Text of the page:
Guest Post by +Alex Raymond
Dungeon Fantasy is, for many, a synonym for RPGs altogether. The whole concept of a skilled party that scourges through catacombs and bandits for a greater goal is no stranger to anyone slightly acquainted with roleplaying games. GURPS presents us with the blessed versatility and genericity that we all learned to love, and it enables us to go even further and expand those concepts to whatever you basically want (asparagus, anyone?).
GURPS also enables players to explore worldbuilding and creating scenarios, sometimes because years and years of old-school classic Dungeon Fantasy games can get us bored – and since the system allows us to go beyond, why not do so? Historical settings, futuristic campaigns, a story about your neighbours – you name it.
While I am a strong supporter of alternative settings (and had quite a handful of gaming experiments in the past 17 years), I reject the idea that Dungeon Fantasy obliges us to pursue other tropes in order to enrich the gaming experience. Dungeon Fantasy does not have to be shallow. It doesn’t have to be easy, or obvious. Characters needn’t adhere to strict templates, and the story doesn’t have to follow the classic templates of quest scavenging, loot piling, and monster bashing.
A memorable campaign I played a few years ago required the adventurers to reclaim a castle taken by enemies in a distant place. The mission went quite well, and we raised our banners at the end of the quest. Little did we know that this was the beginning of the real challenge. The GM then rewarded the PCs with titles and land, and that required the characters to actively manage and run their property, dealing with unimaginable tasks for an otherwise hack n’ slash party.
“The mine workers are fleeing with a certain frequency, milord. It seems that they are concerned that there is not enough pay for their labour. Also, the Crown delegate is arriving in a fortnight to collect the taxes. How would you like to distribute the profit between wages, taxes and profit?” says the assistant to the newly-appointed Baron, who’s a former thief with Greed and now runs a gold mine for the new province of the Kingdom.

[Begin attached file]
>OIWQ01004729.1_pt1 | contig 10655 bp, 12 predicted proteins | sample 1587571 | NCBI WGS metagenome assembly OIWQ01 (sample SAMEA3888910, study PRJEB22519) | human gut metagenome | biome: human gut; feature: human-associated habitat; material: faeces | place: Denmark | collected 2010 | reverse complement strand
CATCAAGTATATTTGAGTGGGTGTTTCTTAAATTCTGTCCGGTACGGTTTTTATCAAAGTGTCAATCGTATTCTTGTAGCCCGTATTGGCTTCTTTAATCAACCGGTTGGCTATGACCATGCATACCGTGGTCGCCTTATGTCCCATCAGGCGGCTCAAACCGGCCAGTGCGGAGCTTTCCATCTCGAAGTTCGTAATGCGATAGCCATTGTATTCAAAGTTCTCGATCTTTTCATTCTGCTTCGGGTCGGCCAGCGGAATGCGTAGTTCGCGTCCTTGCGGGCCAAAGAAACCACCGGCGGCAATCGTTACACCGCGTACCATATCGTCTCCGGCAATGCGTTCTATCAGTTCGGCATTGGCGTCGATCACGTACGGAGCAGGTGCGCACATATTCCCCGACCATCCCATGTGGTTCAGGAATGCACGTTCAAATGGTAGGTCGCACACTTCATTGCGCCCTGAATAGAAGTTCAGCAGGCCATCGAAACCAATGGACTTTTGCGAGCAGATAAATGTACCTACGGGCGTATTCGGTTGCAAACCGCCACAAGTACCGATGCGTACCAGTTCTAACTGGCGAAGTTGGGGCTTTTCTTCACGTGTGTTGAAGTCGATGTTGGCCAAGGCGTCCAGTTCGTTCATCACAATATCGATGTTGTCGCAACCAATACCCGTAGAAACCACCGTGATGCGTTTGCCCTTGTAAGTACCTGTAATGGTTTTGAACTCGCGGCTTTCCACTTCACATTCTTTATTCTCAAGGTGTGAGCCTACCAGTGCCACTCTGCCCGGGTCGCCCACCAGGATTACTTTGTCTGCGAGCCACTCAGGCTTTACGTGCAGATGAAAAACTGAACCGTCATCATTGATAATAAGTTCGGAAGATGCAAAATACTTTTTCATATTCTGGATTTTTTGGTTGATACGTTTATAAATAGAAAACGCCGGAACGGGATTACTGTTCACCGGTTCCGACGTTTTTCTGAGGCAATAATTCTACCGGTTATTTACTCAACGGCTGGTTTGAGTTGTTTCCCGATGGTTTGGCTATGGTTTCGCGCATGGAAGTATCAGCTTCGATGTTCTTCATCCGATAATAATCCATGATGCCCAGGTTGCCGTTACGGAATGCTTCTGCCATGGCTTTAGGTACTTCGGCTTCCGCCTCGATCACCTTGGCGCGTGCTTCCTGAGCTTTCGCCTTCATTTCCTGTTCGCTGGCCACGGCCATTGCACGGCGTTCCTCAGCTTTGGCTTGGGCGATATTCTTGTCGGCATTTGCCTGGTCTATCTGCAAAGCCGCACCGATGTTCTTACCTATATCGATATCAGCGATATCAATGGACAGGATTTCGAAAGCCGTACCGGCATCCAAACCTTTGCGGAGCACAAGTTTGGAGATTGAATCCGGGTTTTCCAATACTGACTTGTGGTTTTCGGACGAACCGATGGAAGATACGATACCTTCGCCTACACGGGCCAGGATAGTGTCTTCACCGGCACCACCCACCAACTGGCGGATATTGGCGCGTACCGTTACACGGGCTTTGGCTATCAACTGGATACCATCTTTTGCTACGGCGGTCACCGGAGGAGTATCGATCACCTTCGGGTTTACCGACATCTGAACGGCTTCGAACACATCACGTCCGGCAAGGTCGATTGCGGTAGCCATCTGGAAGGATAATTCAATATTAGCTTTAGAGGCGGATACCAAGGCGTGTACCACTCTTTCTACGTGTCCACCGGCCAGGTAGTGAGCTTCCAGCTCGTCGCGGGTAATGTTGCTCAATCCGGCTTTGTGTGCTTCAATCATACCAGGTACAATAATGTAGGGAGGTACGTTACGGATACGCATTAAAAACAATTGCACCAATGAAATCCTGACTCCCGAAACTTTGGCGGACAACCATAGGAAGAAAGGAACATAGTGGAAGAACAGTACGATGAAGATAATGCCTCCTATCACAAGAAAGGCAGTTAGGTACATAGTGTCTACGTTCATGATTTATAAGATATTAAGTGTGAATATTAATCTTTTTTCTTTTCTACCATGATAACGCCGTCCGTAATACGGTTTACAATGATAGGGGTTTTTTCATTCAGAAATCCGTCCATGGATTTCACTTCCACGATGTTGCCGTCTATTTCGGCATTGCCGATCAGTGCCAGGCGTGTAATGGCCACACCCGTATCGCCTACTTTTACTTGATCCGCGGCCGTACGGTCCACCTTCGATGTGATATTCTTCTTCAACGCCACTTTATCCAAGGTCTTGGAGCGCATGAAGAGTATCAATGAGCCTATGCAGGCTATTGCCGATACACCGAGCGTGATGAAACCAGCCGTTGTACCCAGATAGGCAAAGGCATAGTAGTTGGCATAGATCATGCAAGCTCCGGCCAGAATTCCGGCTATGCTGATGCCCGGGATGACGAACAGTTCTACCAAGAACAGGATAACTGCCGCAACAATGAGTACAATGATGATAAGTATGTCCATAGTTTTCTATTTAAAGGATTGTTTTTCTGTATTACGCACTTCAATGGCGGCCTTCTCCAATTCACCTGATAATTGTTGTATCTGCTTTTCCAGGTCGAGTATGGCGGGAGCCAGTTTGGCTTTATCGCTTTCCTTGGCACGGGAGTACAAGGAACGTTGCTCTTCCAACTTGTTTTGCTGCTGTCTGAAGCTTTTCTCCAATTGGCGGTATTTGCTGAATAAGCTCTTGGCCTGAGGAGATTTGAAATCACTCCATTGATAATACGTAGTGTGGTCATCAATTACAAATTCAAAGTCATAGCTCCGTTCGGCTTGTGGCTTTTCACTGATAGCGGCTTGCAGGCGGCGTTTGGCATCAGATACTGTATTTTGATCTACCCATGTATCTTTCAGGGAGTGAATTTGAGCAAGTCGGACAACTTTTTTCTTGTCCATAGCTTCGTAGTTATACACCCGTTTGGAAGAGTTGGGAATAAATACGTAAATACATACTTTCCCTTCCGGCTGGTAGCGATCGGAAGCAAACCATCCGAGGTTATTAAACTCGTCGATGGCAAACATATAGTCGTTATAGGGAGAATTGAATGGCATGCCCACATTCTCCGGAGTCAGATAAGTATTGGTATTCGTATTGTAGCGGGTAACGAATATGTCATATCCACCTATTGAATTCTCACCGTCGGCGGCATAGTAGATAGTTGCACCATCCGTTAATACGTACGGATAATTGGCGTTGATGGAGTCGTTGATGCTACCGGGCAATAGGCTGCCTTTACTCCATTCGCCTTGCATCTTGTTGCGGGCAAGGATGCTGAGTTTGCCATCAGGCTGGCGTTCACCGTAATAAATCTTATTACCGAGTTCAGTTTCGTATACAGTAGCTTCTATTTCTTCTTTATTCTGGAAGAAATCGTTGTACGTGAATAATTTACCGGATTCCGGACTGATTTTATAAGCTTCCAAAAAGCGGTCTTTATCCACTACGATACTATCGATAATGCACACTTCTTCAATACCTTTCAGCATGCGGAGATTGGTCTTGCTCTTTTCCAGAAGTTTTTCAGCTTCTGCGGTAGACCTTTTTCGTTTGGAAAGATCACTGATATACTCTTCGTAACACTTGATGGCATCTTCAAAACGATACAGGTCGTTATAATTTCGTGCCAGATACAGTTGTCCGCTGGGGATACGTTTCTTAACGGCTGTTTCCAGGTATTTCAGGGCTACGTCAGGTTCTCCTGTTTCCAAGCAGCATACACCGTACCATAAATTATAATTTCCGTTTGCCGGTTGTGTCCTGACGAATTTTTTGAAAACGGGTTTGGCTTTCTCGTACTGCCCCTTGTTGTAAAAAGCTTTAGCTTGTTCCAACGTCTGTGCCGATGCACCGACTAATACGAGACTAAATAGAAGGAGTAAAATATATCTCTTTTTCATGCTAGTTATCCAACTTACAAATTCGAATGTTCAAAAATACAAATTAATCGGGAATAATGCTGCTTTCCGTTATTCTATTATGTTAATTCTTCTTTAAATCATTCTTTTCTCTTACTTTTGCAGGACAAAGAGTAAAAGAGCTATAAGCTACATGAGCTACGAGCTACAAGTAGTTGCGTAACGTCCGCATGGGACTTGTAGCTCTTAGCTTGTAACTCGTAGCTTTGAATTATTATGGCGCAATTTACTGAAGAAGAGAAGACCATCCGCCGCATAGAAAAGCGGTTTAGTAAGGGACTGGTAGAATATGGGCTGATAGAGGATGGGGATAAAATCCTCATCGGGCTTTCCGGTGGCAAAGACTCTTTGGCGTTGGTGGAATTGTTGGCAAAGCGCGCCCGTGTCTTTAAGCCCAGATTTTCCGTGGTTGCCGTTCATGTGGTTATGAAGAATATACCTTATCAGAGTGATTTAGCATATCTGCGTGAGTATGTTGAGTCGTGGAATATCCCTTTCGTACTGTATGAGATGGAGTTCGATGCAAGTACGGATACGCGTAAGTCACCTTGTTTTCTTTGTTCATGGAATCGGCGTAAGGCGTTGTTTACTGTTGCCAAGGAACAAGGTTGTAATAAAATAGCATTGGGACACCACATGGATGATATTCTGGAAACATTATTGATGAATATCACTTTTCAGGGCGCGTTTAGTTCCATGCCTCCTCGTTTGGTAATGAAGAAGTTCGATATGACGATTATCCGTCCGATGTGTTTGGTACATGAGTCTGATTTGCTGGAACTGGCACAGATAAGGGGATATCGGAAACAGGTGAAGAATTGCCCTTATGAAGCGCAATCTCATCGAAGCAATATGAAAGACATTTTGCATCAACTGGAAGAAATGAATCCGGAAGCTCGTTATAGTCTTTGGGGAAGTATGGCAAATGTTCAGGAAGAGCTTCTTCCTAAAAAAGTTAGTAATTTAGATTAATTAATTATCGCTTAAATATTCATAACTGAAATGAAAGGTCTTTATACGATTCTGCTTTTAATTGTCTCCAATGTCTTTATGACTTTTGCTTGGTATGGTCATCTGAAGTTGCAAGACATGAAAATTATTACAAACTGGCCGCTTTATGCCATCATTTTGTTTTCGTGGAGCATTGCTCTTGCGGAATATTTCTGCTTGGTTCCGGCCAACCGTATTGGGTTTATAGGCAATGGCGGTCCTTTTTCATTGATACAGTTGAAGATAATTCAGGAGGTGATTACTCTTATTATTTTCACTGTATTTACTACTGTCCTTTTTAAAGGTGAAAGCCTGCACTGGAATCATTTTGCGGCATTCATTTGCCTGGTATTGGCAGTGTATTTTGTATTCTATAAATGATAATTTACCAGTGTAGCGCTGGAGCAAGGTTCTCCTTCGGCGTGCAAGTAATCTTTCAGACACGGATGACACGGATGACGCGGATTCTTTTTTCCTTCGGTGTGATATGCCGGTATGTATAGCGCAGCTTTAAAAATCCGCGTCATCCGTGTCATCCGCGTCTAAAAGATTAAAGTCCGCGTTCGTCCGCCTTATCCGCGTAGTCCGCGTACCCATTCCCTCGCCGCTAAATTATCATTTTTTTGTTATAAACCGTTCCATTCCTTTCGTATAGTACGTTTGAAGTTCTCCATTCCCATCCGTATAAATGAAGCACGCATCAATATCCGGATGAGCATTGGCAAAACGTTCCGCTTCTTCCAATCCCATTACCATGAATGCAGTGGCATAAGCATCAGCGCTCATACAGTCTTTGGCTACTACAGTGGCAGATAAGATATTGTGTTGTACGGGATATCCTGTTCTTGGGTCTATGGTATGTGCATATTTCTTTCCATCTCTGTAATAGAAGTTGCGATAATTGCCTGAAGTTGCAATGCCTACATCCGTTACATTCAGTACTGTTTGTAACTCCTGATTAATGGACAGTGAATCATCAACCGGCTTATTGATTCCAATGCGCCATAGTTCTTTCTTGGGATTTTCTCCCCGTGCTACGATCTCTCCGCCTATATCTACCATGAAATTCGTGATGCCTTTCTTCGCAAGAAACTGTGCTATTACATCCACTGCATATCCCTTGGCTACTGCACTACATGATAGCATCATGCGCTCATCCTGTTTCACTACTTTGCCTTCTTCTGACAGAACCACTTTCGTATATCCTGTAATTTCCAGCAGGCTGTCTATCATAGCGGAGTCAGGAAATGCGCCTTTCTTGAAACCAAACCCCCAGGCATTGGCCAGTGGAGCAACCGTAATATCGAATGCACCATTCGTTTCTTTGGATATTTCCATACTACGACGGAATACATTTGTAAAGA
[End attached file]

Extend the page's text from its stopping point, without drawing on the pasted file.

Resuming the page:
This kind of dilemma creates tension and a certain excitement in seeing the consequences of the choices taken by the players. “The Church sends a missionary to evangelise your peasants to the Common Religion. The missionary is extremely influential with the King, but also a fanatic. He is preaching and convincing the peasants that mages are evil entities sent by the Dark Lord,” details the GM. How would the group’s wizard deal with an unfavourable political environment?
Philosophical, social, and psychological issues can be inserted into a Dungeon Fantasy plot to enrich and deepen the feeling of “belonging” to the world that players need to have. Knowing that their *other* actions can also influence the world is nothing short of amazing for players that have just discovered the new possibilities ahead of them.
Removing the obviousness and determinism from traditional Dungeon Fantasy games adds a new dimension to be explored by GM and PCs. Character development can be pursued in this new axis, which can be incredibly rewarding when done correctly. But, of course, unless the players really want otherwise, keep the classic elements alive and kicking frequently on your game. Don’t turn Martus Sharpblood, The Deadliest Dwarf in the Eastern Lands into a boring bureaucrat. But wouldn’t it be fun to see how he deals with negotiating a truce with the two largest mercenary organisations in the Capital?
This is a good post! However, is it really needed? I mean, in a Dungeons & Dragons context this would be utterly redundant.
If for some reason this encouragement for going "Beyond the Hack n' Slash" is needed, I still wonder why Dungeon Fantasy should be narrower in scope than Dungeons & Dragons (for putting a supposedly known example).
DF is very specifically hack and slash. It was designed this way from the very beginning. No one I know other than two or three people PLAY it that way, but this is how it's designed.
You mean that it has been designed with that narrower scope? But then the same would apply to Dungeons & Dragons, and it's not the case.
For Dungeon Fantasy I only can see a succinct treatment of the genre, having into account that they are brief books.
No, I'm saying that Sean Punch designed Dungeon Fantasy with that narrow a scope and all authors who've contributed have been told to do the same thing. Don't you think someone would have come up with a "Dungeon Fantasy+" supplement at some time? The line is built to be this way and despite people not gaming it that way I highly doubt it's going to change.
Hi! This text was largely inspired by Travis Ellis' post (as to present an opposite viewpoint): http://www.ravensnpennies.com/2016/09/carpe-blogiem-its-not-you-dungeon.html?m=1